When the cabinet is mounted in overhead relationship relative to a worksurface, such as diagrammatically illustrated in FIG. 17, the cabinet is positioned and designed so as to enable a person seated adjacent the front edge 14 of the worksurface to readily open and close the door assembly 24 while remaining in a seated position. For example, when the cabinet is in the closed position as illustrated by FIG. 8 and as illustrated by solid lines in FIG. 17, the person can readily reach and grippingly engage either the lower edge 75 of the door or the bottom front corner of the end panel 62 or 63, and thus swing the door assembly upwardly into the overhead storage position, which swinging movement is easily accomplished due to the counterweighing of the door. Conversely, when the door is in the open overhead position illustrated by FIG. 7 and as shown by dotted lines in FIG. 17, the rear corners of the end panels are now disposed adjacent the front lower corners of the cabinet, and the finger depressions 73 are thus readily accessible. The person can thus readily engage the finger depressions while remaining in a seated position, and exert a pushing force which readily effects swinging movement of the door back into its closed position. The opening and closing of the door are thus easy to accomplish in a safe and convenient manner due not only to improved user access to the door, but also due to the adjustable counterbalancing of the door in dependence on door weight (i.e., door length).
Although a particular preferred embodiment of the invention has been disclosed in detail for illustrative purposes, it will be recognized that variations or modifications of the disclosed apparatus, including the rearrangement of parts, lie within the scope of the present invention.
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|US5409308 *||Feb 24, 1994||Apr 25, 1995||Westinghouse Electric Corporation||Overhead cabinet with rotating door|
|FR2091715A5 *||Title not available|
|IT302737A *||Title not available|
|IT436605A *||Title not available|
|1||*||Drawings of Castelli overhead unit dated Nov. 1994, Sheets 1 5.|
|2||Drawings of Castelli overhead unit dated Nov. 1994, Sheets 1-5.|
|3||Sasea spa "Oasy" brochure, Oct. 1996 (3 pages).|
|4||*||Sasea spa Oasy brochure, Oct. 1996 (3 pages).|
|5||*||Sitag USA Inc., Sitag International brochure, Oct. 1996 (3 pages).|
|6||*||Speciale brochure, Oct. 1994, Haworth Europe, (3 pages).|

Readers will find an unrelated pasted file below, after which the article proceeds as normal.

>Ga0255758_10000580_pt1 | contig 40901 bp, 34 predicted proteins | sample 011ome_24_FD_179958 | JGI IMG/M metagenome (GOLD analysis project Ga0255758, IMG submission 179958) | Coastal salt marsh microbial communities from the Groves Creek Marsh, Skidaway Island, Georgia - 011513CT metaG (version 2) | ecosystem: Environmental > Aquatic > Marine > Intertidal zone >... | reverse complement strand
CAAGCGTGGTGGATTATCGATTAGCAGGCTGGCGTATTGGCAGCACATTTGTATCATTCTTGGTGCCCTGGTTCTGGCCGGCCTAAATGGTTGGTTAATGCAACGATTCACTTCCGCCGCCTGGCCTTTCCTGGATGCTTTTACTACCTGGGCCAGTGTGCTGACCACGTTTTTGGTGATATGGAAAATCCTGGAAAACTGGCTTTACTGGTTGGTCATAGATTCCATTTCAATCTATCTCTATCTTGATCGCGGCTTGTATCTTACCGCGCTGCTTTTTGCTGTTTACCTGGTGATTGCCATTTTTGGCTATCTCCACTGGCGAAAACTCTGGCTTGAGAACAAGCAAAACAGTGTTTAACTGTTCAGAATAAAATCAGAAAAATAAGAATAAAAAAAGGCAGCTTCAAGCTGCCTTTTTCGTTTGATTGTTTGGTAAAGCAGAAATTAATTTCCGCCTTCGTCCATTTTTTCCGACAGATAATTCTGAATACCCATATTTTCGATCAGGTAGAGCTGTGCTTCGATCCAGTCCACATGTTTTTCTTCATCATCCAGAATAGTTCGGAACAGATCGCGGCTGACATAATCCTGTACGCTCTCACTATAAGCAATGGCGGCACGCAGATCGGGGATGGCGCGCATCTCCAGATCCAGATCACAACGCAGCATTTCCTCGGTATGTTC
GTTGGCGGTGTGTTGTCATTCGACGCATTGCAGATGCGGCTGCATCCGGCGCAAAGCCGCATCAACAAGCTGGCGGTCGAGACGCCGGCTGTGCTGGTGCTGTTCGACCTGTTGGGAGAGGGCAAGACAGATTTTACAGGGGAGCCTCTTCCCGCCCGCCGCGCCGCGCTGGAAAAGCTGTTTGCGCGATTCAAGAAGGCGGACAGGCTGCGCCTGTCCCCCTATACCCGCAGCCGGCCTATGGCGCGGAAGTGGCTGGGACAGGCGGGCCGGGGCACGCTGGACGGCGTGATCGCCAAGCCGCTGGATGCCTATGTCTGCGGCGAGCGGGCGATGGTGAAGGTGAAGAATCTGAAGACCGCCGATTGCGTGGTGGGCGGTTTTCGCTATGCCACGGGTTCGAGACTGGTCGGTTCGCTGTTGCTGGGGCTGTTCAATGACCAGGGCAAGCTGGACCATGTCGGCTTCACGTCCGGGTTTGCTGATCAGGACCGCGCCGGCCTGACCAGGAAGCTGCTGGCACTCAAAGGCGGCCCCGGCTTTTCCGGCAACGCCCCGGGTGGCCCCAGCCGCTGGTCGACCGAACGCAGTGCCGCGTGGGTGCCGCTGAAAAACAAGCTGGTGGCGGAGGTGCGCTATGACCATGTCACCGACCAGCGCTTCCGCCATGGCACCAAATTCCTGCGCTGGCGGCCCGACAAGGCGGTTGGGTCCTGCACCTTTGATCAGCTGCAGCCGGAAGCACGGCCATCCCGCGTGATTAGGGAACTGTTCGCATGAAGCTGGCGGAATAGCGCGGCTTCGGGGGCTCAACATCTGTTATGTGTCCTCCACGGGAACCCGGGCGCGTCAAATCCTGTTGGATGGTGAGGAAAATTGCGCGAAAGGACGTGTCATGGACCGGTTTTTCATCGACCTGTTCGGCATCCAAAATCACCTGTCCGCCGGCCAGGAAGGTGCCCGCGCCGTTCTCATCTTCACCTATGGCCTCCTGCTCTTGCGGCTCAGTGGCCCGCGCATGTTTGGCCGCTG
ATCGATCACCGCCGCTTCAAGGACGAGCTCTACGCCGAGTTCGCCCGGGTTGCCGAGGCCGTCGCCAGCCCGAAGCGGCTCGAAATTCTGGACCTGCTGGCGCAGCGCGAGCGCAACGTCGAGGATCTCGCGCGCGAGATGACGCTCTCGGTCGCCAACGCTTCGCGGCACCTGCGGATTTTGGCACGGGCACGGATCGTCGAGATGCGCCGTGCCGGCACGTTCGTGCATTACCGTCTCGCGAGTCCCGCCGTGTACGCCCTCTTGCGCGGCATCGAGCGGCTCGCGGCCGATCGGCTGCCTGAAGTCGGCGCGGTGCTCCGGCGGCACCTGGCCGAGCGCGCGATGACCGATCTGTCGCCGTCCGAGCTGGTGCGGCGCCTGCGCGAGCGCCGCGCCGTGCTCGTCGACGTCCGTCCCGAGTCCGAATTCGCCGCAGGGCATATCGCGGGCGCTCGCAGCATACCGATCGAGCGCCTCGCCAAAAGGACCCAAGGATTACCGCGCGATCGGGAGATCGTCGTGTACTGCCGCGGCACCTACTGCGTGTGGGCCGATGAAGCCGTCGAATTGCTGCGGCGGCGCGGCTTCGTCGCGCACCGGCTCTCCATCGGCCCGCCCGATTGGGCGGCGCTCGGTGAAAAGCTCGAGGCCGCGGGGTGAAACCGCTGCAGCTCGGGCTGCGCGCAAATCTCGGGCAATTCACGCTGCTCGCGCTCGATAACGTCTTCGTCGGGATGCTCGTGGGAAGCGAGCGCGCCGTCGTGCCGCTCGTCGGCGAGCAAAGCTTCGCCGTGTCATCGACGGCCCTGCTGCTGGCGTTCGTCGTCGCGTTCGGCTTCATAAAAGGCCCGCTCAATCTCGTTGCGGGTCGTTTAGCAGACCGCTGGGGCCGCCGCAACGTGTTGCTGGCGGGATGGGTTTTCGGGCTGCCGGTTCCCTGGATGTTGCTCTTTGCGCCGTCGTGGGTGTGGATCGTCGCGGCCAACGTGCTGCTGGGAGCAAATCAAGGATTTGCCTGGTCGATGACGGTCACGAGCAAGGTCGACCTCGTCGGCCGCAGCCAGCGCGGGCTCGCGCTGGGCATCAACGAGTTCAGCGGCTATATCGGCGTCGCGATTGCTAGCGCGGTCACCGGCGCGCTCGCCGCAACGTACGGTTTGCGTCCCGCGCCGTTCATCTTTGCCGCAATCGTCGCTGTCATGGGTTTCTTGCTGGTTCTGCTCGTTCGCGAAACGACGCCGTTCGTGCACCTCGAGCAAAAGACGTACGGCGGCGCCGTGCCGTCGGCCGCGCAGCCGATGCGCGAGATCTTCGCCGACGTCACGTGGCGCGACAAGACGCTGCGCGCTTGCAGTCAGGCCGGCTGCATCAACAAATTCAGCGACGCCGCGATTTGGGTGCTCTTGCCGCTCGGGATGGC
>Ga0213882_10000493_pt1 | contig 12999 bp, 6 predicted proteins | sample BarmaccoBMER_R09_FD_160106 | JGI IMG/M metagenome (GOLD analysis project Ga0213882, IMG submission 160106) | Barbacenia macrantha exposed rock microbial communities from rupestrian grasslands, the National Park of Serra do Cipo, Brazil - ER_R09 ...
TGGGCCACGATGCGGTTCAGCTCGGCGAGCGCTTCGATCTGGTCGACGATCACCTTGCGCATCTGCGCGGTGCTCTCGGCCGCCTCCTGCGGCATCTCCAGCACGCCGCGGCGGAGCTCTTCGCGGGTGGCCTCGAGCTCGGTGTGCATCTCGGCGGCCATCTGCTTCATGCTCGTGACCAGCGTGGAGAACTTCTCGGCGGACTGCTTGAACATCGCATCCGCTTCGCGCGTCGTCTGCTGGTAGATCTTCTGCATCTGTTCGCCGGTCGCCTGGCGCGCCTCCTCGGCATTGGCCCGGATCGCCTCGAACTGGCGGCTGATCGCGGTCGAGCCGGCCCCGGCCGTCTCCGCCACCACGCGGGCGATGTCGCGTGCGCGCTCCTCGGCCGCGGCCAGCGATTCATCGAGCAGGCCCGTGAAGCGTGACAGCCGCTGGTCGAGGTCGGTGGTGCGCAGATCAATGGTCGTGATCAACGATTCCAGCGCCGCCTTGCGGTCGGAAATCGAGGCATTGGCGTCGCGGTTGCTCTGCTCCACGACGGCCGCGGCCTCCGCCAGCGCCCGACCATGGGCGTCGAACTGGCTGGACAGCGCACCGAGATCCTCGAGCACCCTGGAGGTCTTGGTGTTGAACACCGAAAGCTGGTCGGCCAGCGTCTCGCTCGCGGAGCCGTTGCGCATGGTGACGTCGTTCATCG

|7||*||The Complete H a fele brochure (4 pages).|
|8||The Complete Hafele brochure (4 pages).|
|9||TNT "The office that evolves" brochure, Oct. 1996, Steelcase Strafor, (3 pages).|
|10||*||TNT The office that evolves brochure, Oct. 1996, Steelcase Strafor, (3 pages).|
|Citing Patent||Filing date||Publication date||Applicant||Title|
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|US8104850||May 29, 2008||Jan 31, 2012||Steelcase Inc.||Furniture storage unit|
|US8456819||Mar 30, 2009||Jun 4, 2013||Brian Delynn Smith||Personal storage device with charging capability|
|US8534508||Oct 9, 2007||Sep 17, 2013||Jerry Dwight Bush||Storage dispenser apparatus for aids, consumables and utensils|
|US9107561 *||Sep 21, 2011||Aug 18, 2015||Electrolux Home Products Corporation N.V.||Table top dishwasher|
|US9192233||Mar 19, 2013||Nov 24, 2015||Brian Delynn Smith||Personal storage device with charging capability|
|US9307837||Jun 1, 2015||Apr 12, 2016||Ronald Lynn Wood||Customizable wall cabinet for storage of personal items|
|US20080083755 *||Oct 9, 2007||Apr 10, 2008||Jerry Dwight Bush||Storage dispenser apparatus for aids, consumables and utensils|
|US20110089797 *||Oct 15, 2010||Apr 21, 2011||Cvg Management Corporation||Multi-material cabinet|
|US20140159555 *||Sep 21, 2011||Jun 12, 2014||Electrolux Home Products Corporation N.V.||Table top dishwasher|
|US20160176416 *||Jul 30, 2014||Jun 23, 2016||Sabic Innovative Plastics Ip B.V.||Storage bin with transparent window|
|U.S. Classification||312/327, 312/319.4, 49/40, 312/247|
|International Classification||A47B47/00, E06B3/40, E06B5/00|
|Cooperative Classification||E06B3/40, E06B5/006, A47B47/00|
|European Classification||A47B47/00, E06B3/40, E06B5/00F|
|Nov 6, 1996||AS||Assignment|
Owner name: HAWORTH, INC., MICHIGAN
Free format text: ASSIGNMENT OF ASSIGNORS INTEREST;ASSIGNORS:FRICANO, NICHOLAS J.;LANG, SCOTT A.;HAWORTH, RICHARD G.;REEL/FRAME:008281/0593;SIGNING DATES FROM 19961031 TO 19961101
|May 23, 2002||FPAY||Fee payment|
Year of fee payment: 4
|Jun 6, 2006||FPAY||Fee payment|
Year of fee payment: 8
|Jun 1, 2010||FPAY||Fee payment|
Year of fee payment: 12
|Apr 4, 2014||AS||Assignment|
Effective date: 20140403
Owner name: PNC BANK, NATIONAL ASSOCIATION, AS ADMINISTRATIVE
Free format text: COLLATERAL ASSIGNMENT OF PATENTS;ASSIGNOR:HAWORTH, INC., HAWORTH, LTD. AND SUCCESSORS;REEL/FRAME:032606/0875